The United States is characterized by persistent and growing socioeconomic and race-based disparities in a wide range of health outcomes, including chronic inflammation. Measuring inflammation in early adulthood is important because it predicts risk for major public health burdens, including cardiovascular disease, metabolic syndrome, disability, and adverse birth outcomes. As such, there is an urgent need to understand the pathways through which social and economic environments contribute to chronic inflammation, and recent research provides compelling evidence that infancy and childhood are sensitive time periods during which exposure to socioeconomic disadvantage can have lasting effects on health, including the regulation of inflammation. The proposed research applies a biosocial life course approach to investigate the early-life origins of disparities in chronic inflammation, with the following specific aims: 1) Document socioeconomic disparities in chronic inflammation, and investigate body fat, health behaviors, and psychosocial stress as pathways mediating associations between socioeconomic status and inflammation; 2) Investigate early-life socioeconomic status—and correlated exposures—as predictors of chronic inflammation in young adulthood; and 3) Evaluate chronic inflammation as a risk factor for adverse birth outcomes, including pregnancy complications, pre-term delivery, and lower birth weight. These aims will be implemented using existing data from five waves of the National Longitudinal Study of Adolescent to Adult Health (Add Health), a large, nationally-representative cohort with rich contextual and behavioral data, as well as physiological and health data, collected at multiple time points over the life course. C-reactive protein (CRP)—a key biomarker of inflammation—will be the primary dependent variable in a series of structural equation models (SEM) that test the hypothesis that lower socioeconomic status contributes to higher inflammation through its associations with increased body fat, health-damaging behaviors, and increased exposure to psychosocial stressors. Models representing sensitive time period effects (stronger and independent associations between early SES and adult CRP), cumulative adversity (additive effects of early and later SES), and environmental continuity (early SES predicts adult SES) will also be compared to reveal the life course processes through which early-life SES contributes to disparities in chronic inflammation in adulthood. In addition, since dysregulated inflammation is associated with adverse birth outcomes, pregnancy represents an important life stage for evaluating the public health significance of chronic inflammation. Among the female participants who have transitioned to motherhood, we will test the hypothesis that elevated CRP—during pregnancy, as well as preconception—predicts pregnancy/birth complications, pre-term delivery, and offspring birth weight. Knowledge gained from these analyses may provide evidence that inequalities in chronic inflammation trace their origins to experiences early in the life course, and thereby inform future efforts at prevention.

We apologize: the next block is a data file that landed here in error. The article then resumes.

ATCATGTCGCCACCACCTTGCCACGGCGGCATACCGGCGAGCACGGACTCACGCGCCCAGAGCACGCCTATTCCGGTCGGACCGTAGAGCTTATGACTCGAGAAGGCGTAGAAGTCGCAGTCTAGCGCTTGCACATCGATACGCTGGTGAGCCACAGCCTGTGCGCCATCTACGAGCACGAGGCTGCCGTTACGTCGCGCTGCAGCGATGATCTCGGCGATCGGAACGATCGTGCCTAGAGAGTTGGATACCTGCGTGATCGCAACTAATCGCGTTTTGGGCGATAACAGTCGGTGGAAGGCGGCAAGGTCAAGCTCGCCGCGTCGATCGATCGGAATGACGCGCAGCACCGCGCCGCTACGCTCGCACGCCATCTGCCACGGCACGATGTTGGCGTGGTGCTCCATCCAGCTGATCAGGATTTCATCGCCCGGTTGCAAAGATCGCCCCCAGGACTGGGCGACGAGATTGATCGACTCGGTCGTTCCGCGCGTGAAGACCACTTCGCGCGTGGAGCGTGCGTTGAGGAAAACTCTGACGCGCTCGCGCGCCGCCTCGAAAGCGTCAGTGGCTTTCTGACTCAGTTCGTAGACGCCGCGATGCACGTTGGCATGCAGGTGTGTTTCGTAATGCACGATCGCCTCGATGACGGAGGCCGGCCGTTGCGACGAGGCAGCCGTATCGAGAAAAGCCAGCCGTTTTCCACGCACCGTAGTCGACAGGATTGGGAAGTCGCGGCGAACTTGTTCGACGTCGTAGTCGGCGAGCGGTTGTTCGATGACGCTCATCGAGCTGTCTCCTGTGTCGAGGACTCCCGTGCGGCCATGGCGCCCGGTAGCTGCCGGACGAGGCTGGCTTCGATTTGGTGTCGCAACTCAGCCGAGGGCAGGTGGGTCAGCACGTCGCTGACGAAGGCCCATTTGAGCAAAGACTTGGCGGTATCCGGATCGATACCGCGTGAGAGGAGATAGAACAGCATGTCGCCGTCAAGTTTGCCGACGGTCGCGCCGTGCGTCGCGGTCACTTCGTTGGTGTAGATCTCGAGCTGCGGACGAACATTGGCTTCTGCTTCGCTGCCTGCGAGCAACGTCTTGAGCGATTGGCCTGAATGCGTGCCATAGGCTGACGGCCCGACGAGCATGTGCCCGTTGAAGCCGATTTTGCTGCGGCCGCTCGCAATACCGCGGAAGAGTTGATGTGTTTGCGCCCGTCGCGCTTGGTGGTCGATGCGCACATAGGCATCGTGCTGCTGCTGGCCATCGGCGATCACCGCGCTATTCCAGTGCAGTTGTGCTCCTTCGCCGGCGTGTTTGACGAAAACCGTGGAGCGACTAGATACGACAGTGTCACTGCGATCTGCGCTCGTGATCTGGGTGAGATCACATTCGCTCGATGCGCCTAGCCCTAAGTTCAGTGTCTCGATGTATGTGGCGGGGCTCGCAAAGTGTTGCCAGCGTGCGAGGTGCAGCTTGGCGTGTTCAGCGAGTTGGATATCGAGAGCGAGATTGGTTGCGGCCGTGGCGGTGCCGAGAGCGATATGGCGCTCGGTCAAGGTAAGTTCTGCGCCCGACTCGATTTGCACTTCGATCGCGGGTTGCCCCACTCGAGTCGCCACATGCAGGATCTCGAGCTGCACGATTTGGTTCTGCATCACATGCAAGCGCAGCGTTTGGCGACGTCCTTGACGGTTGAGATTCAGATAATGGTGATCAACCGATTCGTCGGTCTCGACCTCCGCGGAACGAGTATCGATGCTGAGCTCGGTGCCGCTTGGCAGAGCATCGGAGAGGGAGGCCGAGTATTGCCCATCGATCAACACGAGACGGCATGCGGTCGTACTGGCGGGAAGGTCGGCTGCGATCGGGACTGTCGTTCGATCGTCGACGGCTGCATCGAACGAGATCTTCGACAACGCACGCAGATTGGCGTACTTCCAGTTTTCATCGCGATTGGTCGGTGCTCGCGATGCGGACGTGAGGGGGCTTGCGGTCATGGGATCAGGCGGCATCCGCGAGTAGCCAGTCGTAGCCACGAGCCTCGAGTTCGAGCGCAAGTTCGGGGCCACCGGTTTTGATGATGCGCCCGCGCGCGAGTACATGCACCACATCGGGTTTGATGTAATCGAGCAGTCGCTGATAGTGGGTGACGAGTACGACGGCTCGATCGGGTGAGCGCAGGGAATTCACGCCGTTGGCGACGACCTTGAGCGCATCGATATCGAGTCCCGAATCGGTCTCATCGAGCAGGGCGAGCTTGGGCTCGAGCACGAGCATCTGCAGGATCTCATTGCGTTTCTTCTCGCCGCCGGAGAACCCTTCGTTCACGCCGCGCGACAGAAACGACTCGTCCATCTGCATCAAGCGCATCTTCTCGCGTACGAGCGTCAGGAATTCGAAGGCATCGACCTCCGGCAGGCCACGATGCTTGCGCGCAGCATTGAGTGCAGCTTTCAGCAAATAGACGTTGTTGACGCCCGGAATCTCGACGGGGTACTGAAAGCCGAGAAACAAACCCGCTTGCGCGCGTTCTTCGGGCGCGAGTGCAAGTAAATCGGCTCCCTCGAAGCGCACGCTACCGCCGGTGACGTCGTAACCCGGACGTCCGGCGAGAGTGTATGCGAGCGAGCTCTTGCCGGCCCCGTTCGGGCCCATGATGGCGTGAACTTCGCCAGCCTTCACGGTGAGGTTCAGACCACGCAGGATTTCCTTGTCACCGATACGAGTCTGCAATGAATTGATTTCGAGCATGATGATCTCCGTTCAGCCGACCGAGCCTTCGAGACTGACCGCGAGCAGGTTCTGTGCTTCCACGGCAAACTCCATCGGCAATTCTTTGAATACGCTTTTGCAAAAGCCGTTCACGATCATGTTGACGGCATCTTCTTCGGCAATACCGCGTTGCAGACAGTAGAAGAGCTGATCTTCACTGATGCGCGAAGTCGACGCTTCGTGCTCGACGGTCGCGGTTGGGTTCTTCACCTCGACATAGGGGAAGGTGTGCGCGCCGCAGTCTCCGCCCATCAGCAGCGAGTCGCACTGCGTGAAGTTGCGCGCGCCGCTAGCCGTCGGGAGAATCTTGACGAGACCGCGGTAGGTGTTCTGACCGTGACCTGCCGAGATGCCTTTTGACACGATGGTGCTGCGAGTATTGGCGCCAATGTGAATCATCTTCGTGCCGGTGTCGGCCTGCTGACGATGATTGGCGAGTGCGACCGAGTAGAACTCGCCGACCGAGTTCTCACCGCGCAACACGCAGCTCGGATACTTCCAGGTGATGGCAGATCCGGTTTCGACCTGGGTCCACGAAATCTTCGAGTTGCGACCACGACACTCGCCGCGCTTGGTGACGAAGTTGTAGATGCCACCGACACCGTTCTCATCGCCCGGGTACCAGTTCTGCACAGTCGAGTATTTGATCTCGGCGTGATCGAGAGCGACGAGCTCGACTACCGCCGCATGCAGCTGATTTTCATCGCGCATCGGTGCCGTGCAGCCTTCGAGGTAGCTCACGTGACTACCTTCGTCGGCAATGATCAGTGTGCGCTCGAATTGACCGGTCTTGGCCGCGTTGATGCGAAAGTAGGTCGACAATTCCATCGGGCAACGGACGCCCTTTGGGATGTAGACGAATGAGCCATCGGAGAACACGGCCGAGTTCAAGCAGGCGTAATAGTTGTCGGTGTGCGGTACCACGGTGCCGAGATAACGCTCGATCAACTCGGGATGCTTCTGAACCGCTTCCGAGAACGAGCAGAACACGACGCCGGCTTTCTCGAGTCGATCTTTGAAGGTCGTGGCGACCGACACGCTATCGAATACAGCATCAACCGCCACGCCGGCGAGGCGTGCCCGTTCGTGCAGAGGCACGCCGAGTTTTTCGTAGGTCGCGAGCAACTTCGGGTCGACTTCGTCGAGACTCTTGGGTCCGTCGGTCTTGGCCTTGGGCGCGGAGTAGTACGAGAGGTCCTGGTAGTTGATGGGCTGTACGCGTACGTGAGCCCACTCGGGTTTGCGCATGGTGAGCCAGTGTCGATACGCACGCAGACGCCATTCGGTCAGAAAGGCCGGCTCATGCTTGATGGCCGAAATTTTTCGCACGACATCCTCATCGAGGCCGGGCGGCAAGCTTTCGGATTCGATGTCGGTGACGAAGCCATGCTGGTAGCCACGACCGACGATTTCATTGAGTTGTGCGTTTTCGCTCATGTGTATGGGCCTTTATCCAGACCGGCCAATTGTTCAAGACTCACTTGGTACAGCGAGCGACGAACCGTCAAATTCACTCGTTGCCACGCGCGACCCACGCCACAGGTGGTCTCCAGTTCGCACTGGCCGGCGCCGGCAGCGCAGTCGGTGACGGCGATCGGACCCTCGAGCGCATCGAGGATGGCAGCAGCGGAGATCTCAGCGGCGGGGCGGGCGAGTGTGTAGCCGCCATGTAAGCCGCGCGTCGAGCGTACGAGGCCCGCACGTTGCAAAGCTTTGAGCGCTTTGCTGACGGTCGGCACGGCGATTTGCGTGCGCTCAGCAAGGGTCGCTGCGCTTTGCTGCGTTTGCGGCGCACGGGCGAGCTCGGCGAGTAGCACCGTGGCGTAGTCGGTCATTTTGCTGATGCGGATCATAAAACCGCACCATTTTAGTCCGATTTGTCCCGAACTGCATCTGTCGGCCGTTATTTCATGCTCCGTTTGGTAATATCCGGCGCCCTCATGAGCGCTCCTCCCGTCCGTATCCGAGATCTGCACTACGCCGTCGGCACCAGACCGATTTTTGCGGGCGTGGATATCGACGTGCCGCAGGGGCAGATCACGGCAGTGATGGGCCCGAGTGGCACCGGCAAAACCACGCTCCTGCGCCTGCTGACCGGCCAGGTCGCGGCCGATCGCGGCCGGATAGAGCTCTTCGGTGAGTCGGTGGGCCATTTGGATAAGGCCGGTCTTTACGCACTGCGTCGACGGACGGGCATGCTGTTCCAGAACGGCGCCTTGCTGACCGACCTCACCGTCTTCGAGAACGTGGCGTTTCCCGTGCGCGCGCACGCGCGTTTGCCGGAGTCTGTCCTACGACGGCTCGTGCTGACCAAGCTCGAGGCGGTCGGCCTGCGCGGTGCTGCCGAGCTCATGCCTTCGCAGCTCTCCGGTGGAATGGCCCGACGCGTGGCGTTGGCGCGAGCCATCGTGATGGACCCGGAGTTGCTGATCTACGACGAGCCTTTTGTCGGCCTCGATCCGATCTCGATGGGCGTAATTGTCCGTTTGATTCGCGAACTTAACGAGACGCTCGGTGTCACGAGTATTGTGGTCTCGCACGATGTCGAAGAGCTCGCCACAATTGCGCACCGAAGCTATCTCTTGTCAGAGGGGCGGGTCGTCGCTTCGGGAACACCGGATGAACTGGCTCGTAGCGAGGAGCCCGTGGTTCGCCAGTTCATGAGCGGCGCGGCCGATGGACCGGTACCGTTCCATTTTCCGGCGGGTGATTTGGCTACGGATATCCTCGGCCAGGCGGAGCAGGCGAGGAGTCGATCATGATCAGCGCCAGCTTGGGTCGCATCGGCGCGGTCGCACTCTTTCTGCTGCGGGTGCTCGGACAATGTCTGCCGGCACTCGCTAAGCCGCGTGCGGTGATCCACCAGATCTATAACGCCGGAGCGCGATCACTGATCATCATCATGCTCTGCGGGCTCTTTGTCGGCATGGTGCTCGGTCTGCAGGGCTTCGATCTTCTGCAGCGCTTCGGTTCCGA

|Effective start/end date||5/15/20 → 4/30/22|
- National Institute of Child Health and Human Development (5R21HD101757-02)
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